The U.N. Food and Agriculture Organization's food price index — a measure of cereal, dairy, meat, sugar and oilseed price changes — fell 2.6 points last month amid a year-long slide due to an oversupply of commodities.
The U.S. led the world in petroleum and natural gas production for a third consecutive year in 2014, according to a new report from the federal Energy Information Administration.
“When toxic flame retardants burn — and they do burn — it creates a serious health risk for fire fighters,” said Harold Schaitberger, general president of the International Association of Fire.
Cities are facing increased pressure to slash water use after Gov. Jerry Brown last week ordered a mandatory statewide 25 percent drop in urban water use compared with 2013 levels.
Obama's effort to link climate change to health comes as he works to build support for steps he's taken to curb U.S. emissions that are opposed by business and industry, including strict limits on vehicles and power plants.
This Engineering Newswire looks at sending gas-sensing capsules to your gut, stopping speeding projectiles with a laptop bag and 3D printing a flowery pavilion with a unique cement.
In a letter to companies seeking neonicotinoid approval, EPA pesticide official Jack Housenger wrote that "until the data on pollinator health have been received and appropriate risk assessments completed, [the EPA] is unlikely to be in a position to determine that such uses would avoid ‘unreasonable adverse effects on the environment.'"
Morgan Stanley Co-Head of Mergers and Acquisitions Jim Head discusses the mergers and acquisitions environment.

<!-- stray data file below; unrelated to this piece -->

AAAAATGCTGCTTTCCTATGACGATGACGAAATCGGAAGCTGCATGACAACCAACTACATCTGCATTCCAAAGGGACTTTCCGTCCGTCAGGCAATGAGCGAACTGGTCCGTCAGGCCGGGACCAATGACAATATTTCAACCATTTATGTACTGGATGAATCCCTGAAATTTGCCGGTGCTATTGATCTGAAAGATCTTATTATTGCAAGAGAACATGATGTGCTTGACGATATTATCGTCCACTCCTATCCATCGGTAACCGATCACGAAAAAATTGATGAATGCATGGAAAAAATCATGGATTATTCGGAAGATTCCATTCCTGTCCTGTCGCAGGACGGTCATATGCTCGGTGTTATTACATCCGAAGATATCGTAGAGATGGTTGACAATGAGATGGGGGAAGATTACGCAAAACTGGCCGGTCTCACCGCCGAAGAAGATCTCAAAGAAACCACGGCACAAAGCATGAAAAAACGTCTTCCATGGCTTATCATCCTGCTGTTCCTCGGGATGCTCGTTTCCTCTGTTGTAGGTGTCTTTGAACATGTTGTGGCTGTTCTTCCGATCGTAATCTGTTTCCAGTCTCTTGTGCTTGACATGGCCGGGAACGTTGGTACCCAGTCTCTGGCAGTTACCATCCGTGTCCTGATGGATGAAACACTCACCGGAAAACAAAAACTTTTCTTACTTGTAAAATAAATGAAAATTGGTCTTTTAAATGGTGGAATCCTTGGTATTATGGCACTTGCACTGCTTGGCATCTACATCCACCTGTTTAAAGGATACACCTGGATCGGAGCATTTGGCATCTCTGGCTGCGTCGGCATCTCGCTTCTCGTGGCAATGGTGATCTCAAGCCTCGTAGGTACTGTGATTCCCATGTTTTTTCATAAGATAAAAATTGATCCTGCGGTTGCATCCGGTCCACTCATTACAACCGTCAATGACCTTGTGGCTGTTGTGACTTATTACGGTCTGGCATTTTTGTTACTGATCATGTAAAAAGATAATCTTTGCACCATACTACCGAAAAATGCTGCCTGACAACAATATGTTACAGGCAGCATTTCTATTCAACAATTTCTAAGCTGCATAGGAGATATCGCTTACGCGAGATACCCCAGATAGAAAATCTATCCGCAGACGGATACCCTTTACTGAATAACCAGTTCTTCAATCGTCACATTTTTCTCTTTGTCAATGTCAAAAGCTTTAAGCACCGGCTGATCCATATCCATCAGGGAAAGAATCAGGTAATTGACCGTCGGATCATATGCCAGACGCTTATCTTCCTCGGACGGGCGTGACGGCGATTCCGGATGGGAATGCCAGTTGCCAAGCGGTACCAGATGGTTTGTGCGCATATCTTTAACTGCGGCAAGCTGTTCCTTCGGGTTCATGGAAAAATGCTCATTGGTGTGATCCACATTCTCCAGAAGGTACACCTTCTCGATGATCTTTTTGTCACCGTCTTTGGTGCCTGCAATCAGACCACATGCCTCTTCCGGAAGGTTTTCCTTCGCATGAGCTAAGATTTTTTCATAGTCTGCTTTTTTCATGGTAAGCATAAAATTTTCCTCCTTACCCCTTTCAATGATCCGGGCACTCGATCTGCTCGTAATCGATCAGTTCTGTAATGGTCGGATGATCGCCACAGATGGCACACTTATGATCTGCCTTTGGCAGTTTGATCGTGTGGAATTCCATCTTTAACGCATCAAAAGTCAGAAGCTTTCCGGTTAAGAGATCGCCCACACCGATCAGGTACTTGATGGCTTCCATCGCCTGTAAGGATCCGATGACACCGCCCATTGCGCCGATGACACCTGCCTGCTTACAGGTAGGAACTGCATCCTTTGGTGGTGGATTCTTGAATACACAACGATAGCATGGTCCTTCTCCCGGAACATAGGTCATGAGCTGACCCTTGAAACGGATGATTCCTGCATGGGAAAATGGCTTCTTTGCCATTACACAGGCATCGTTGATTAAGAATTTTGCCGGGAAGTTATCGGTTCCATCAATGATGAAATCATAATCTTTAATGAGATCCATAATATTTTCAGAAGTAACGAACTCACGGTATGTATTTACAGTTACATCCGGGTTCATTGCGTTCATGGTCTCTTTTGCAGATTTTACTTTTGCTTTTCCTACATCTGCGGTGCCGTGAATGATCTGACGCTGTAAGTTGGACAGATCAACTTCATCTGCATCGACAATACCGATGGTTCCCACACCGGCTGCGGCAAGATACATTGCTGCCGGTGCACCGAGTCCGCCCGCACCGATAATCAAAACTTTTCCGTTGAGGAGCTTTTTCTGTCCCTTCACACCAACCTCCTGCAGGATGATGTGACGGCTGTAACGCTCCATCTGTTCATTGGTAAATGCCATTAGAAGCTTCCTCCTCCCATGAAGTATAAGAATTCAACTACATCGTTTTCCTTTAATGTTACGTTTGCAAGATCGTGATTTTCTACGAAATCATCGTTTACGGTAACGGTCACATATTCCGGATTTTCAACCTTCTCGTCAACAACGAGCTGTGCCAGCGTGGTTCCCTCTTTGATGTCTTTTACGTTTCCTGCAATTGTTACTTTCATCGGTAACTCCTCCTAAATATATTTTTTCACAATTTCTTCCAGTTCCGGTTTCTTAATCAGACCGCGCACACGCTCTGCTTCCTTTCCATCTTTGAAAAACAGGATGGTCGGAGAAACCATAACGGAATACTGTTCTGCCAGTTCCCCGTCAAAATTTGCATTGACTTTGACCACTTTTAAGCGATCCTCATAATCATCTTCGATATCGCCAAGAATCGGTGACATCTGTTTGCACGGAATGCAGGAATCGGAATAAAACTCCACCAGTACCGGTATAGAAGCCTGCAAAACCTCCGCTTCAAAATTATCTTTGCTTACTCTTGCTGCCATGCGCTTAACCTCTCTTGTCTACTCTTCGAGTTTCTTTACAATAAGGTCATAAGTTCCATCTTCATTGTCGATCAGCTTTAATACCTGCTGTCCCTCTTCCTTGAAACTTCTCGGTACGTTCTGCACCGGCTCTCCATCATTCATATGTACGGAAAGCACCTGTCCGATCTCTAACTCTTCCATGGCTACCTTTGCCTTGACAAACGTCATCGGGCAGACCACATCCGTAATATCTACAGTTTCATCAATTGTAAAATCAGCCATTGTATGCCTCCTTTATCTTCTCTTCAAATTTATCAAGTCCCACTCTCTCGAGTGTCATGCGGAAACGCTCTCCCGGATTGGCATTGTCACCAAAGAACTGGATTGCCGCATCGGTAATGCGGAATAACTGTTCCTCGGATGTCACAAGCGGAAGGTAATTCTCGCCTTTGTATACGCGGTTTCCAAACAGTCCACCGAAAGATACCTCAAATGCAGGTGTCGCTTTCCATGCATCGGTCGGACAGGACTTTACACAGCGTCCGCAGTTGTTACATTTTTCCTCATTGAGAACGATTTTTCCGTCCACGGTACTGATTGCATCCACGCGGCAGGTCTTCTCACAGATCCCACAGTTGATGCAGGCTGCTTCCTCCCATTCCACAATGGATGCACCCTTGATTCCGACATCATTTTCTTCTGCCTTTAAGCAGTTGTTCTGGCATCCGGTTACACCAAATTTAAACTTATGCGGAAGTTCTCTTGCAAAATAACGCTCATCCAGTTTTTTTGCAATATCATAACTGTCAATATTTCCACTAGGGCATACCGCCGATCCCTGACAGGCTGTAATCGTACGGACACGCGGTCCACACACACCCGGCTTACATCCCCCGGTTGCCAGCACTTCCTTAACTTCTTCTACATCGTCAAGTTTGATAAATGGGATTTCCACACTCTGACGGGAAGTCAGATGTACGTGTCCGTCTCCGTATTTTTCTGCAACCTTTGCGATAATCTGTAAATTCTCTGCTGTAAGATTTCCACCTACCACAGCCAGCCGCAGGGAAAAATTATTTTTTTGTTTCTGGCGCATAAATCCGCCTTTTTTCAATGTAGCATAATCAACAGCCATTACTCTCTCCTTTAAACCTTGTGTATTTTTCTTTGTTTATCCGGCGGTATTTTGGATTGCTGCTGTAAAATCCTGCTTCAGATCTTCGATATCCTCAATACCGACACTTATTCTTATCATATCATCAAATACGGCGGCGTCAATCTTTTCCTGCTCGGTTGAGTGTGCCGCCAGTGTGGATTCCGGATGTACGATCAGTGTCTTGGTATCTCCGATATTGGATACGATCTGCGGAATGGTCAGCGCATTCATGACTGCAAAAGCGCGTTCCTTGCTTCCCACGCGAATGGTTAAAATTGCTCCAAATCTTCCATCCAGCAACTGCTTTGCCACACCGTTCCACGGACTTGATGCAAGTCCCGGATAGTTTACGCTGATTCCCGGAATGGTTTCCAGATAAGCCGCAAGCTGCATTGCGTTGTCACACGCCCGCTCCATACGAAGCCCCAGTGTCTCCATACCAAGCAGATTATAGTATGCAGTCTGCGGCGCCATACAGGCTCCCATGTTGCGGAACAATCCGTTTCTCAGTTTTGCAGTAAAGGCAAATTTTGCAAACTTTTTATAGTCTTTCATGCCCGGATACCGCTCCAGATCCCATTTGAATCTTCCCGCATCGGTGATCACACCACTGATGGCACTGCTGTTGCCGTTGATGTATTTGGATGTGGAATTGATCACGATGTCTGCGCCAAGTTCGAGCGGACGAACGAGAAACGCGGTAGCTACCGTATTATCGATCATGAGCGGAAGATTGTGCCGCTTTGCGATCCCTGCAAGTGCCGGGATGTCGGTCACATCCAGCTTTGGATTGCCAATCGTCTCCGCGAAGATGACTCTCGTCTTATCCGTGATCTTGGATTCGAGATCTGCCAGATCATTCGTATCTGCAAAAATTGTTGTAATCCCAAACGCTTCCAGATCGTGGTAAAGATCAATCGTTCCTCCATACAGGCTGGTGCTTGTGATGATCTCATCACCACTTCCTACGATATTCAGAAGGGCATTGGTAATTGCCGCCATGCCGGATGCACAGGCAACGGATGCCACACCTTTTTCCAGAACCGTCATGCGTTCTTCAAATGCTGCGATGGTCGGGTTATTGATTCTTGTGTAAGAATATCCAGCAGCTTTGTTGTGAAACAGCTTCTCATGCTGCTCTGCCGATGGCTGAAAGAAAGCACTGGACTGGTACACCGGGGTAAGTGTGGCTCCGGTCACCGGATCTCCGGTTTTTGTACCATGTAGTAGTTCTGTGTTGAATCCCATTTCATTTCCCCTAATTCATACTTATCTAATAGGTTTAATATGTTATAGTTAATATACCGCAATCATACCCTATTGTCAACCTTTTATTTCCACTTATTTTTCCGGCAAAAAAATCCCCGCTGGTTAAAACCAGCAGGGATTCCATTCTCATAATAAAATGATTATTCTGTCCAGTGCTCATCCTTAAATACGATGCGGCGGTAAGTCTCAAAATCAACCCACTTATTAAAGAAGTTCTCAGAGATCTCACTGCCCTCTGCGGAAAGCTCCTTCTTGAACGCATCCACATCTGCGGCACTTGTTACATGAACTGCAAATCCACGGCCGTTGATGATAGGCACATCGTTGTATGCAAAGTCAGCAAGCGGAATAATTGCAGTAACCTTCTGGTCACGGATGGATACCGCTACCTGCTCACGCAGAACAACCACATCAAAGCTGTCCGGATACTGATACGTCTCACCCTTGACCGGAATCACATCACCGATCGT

A GE lighting engineer was thinking about freight trains, not baseball, when he hit upon his idea. In the 1920s, a railroad company asked him to design an array of high-wattage lamps that would allow it to keep rail yards open overnight.
North Dakota, whose oil riches have been unlocked by the use of hydraulic fracturing, said it will join Wyoming in a lawsuit challenging a new federal rule requiring more information about the process when it's used on U.S. government lands.
Virginia-based Lumber Liquidators took a beating from both the public and investors last month after a "60 Minutes" report showed laminate flooring made in China failed to meet California emissions standards for formaldehyde.
The official totals showed the country lost 1,000 jobs in the manufacturing sector compared to February numbers, which BLS officials characterized as "little change" in employment.
The verdict comes nearly two years after Chrysler compromised with a federal safety agency and agreed to a scaled-down recall of some older-model Jeeps with the rear-mounted tanks.
H-E-B, with more than 300 stores in Texas and northern Mexico, said the decision Saturday was a "precautionary measure due to food safety concerns."
Nestlé officials recently detailed plans to steer the world's largest food company through an uncertain chocolate market and weakness in the Russian economy.
"We expected we would be in autonomous mode most of the time, but to be in it close to 99 percent of the time was a pleasant surprise."
The Chattanooga Times Free Press reports documents show the automaker wants to add an additional 130,153 square feet to the original expansion, 25 percent more than first planned.
The proposal would equate to awards of about $275,000 in each of the more than 8,000 U.S. lawsuits filed over the drug, which allegedly caused bladder cancer in some patients.
Google has developed a stick that plugs in to any display to create a computer. CNET senior editor Jeff Bakalar takes a look at the new gadget.
The company said it will send letters to owners of vehicles in the expanded recall "over time" as replacement parts become available.